Much has been made of Rainer Werner Fassbinder’s relationship with the great Hollywood auteur Douglas Sirk, and of Fassbinder’s predilection toward working within a mode of overwrought melodrama – the kind of “weepies,” largely intended for female audiences, that Sirk was most comfortable working with in the ‘50s. Those who study Fassbinder have even come to identify a kind of “Sirk period” in his work, spurred on by his viewing of six Sirk films at the Filmmuseum in Munich toward the end of 1970, which culminated in Ali: Fear Eats the Soul (1974), a remake of sorts to Sirk’s masterpiece All That Heaven Allows (1955).
But equally important to an understanding of Fassbinder’s art is his background in German experimental theatre: his first great hero remained the dialectical playwright Bertolt Brecht (1898-1956), and even his most overtly Sirkian texts seem to practice a form of theatrical distanciation which Brecht helped to formulate. In this regard, there might be said to be a kind of tension in Fassbinder’s work between a broadly accessible strain of melodrama (which itself has ties to a kind of nineteenth-century sentimentalism, with its direct appeals to emotion) and a more chilly or experimental strain of modernism, which is primarily conveyed to us through the distancing effects present in Fassbinder’s ideas about mise-en-scene. Surprisingly, this unsettling break between camera technique and the kind of script that it’s being applied also resembles Sirk’s own stylistic preoccupations — both filmmakers seem to hover above their own material in various ways, positioning themselves in a mysteriously incoherent authorial space.
These tendencies toward a kind of unrelenting artifice may be observed in The Bitter Tears of Petra von Kant (1972), one of Fassbinder’s greatest works, and perhaps the one which bares the traces of theatrical trappings most strongly: Fassbinder confines the entirety of its narrative action to a single set. Petra relays a kind of sexual power play between three women (played by regular Fassbinder collaborators Margit Carstensen, Hanna Schygulla, and Irm Hermann) in a glamorously decorated apartment. The latent masochism and traumatic emphases of the material at times resemble something akin to Hitchcock’s Marnie (1964), but Fassbinder’s approach could not be more different: gone is the sublimely interactive play of subjective and objective compositions present in much of late Hitchcock, replaced here by a series of meticulously staged tableaux shots. Fassbinder’s delicacy of form here possesses a painterly, almost Vermeer-like quality. Layers of harsh stylization – frames within frames, mannequins mirroring the poses of the actors – seem to obscure us from the characters’ psychic motivations, leaving behind only the tumultuous exterior of action between figures; melodrama becomes a kind of skeleton.
In The Marriage of Maria Braun (1979), the first entry in his arthouse “BRD trilogy” about women living in postwar Germany, Fassbinder dials up the abstraction even further, grounding these Brechtian devices more intensely in physical objects and décor. One of my favorite examples of this technique comes during a scene of Herrman (Klaus Lowitsch), Maria’s (Hanna Schygulla) husband and first lover, in prison after taking the rap for manslaughter on behalf of Maria. Although this scene carries an important narrative function in the film, and despite the fact that Herrman remains a complicated, fascinating character, Fassbinder films the scene in a way which becomes problematic for any sense of identification or textual interpretation that we as viewers might naturally try to form. He directs the entire sequence in a spacey low angle shot, and foregrounds the prison guard’s keys jangling in front of Hermann. These strange compositional ideas assume a kind of awesome, cumulative power in the film, gradually corroding the sometimes obvious, broadly melodramatic emphases of the script. As with the ghostly, sculptural chambers of Petra, these distancing effects serve to heighten the importance of physical gesture in the film. Fassbinder’s deliberately choreographed, nearly Ophulsian handling of the movements between various characters dancing at a birthday party remains a perfect example of this.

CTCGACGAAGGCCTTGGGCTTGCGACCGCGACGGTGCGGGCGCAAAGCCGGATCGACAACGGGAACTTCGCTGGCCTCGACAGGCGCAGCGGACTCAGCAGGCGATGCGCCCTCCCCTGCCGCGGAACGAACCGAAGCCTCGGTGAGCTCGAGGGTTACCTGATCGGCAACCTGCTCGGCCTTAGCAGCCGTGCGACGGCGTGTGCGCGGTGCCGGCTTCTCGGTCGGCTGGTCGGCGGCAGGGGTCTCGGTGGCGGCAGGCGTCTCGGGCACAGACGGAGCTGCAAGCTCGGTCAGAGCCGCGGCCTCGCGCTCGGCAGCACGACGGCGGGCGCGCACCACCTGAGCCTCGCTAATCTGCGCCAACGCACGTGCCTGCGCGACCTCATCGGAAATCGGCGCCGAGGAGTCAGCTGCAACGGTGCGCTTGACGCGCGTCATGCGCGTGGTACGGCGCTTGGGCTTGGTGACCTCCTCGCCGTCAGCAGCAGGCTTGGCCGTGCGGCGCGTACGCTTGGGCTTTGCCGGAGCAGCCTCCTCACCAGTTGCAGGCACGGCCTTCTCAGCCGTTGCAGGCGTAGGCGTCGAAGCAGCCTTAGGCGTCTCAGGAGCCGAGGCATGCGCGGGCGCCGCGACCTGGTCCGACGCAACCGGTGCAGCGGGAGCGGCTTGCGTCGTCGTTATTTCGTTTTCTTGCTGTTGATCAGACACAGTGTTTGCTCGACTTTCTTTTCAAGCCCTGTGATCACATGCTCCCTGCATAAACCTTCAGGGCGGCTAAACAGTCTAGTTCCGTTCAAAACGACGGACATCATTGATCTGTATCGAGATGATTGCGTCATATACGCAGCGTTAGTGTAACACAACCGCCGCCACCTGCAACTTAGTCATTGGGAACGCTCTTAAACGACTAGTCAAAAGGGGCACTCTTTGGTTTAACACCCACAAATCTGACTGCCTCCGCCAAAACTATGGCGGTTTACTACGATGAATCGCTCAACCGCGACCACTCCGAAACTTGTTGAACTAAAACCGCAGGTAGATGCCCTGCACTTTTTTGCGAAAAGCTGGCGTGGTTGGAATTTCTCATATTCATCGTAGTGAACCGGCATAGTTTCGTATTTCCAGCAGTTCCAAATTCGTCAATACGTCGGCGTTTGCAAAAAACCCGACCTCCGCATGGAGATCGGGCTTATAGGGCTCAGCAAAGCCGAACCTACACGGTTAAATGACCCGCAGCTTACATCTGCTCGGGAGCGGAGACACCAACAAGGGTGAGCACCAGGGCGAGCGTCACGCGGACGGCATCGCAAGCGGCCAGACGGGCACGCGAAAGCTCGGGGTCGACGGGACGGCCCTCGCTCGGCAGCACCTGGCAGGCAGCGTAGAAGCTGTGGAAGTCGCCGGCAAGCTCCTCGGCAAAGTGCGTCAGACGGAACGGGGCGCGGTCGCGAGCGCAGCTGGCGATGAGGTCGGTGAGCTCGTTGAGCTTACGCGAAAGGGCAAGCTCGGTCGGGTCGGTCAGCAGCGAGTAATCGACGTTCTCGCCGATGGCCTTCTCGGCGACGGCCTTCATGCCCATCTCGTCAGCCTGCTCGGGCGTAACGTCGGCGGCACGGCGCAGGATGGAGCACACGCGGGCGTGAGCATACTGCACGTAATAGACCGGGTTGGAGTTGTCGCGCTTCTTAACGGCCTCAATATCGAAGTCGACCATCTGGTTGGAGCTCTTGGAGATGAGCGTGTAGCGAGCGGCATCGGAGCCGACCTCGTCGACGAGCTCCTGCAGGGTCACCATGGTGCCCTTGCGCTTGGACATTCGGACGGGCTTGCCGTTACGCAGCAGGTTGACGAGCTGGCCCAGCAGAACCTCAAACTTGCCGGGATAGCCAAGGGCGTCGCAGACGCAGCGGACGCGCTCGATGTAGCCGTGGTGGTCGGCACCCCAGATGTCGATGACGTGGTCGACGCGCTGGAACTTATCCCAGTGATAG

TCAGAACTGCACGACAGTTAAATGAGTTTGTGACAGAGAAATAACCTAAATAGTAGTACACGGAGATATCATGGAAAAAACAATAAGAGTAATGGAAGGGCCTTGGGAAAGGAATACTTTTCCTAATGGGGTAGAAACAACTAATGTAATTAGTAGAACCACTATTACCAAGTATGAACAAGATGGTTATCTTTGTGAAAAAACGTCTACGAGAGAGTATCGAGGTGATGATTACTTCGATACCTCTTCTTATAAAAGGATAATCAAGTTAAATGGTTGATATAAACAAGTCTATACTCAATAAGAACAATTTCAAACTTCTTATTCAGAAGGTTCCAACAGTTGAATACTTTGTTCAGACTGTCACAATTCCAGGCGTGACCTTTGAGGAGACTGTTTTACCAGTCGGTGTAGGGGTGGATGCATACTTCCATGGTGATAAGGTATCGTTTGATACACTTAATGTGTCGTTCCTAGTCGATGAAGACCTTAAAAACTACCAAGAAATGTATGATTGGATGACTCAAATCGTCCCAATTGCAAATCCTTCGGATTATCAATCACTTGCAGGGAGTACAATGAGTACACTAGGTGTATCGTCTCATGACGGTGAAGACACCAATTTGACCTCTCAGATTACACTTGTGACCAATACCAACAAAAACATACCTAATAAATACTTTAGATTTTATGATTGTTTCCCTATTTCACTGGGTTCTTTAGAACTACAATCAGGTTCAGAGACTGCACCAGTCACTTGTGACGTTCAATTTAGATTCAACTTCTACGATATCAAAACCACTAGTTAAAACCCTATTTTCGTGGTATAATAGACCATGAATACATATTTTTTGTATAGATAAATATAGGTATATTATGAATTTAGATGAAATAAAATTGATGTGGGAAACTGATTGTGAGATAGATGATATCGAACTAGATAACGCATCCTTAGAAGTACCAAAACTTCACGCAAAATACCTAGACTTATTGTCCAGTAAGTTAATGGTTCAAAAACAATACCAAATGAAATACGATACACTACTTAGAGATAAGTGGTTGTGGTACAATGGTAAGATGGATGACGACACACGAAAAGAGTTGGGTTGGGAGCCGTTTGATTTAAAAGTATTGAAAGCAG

Although Fassbinder is often remembered for his “depressing” character studies (as Gary Indiana once wrote in Artforum, “If a character’s happy [in a Fassbinder film], he or she hasn’t yet heard the bad news”), as well as for his affinities with the matinee weepie format, his astonishing creativity at the level of form remains an equally important aspect of his legacy. Fassbinder, like Sirk, seemed to work out his ideas most clearly through moving images – and this may be observed both in his rigorously composed, somewhat conservative sense of “mise-en-scène” (both in a theatrical and filmic sense), as well as in the special, ultimately unknowable status he accords to static objects. In this regard, he’s one of the very few artists I’d call a total filmmaker: the textual richness and idiosyncrasies of his art wouldn’t make sense in any other medium.
Rainer Werner Fassbinder was the subject of IU Cinema’s ongoing 5X series in the spring of 2019, subtitled New German Cinema’s Subversive Social Critic. Screenings included Ali: Fear Eats the Soul, The Marriage of Maria Braun, and The Bitter Tears of Petra von Kant.
Jack Miller enjoys the films of Howard Hawks, Jacques Tourneur and John Ford. He studies literature, and has been a habitué of the local film revival scene since he moved to Bloomington a few years ago. He also enjoys listening to country and disco music.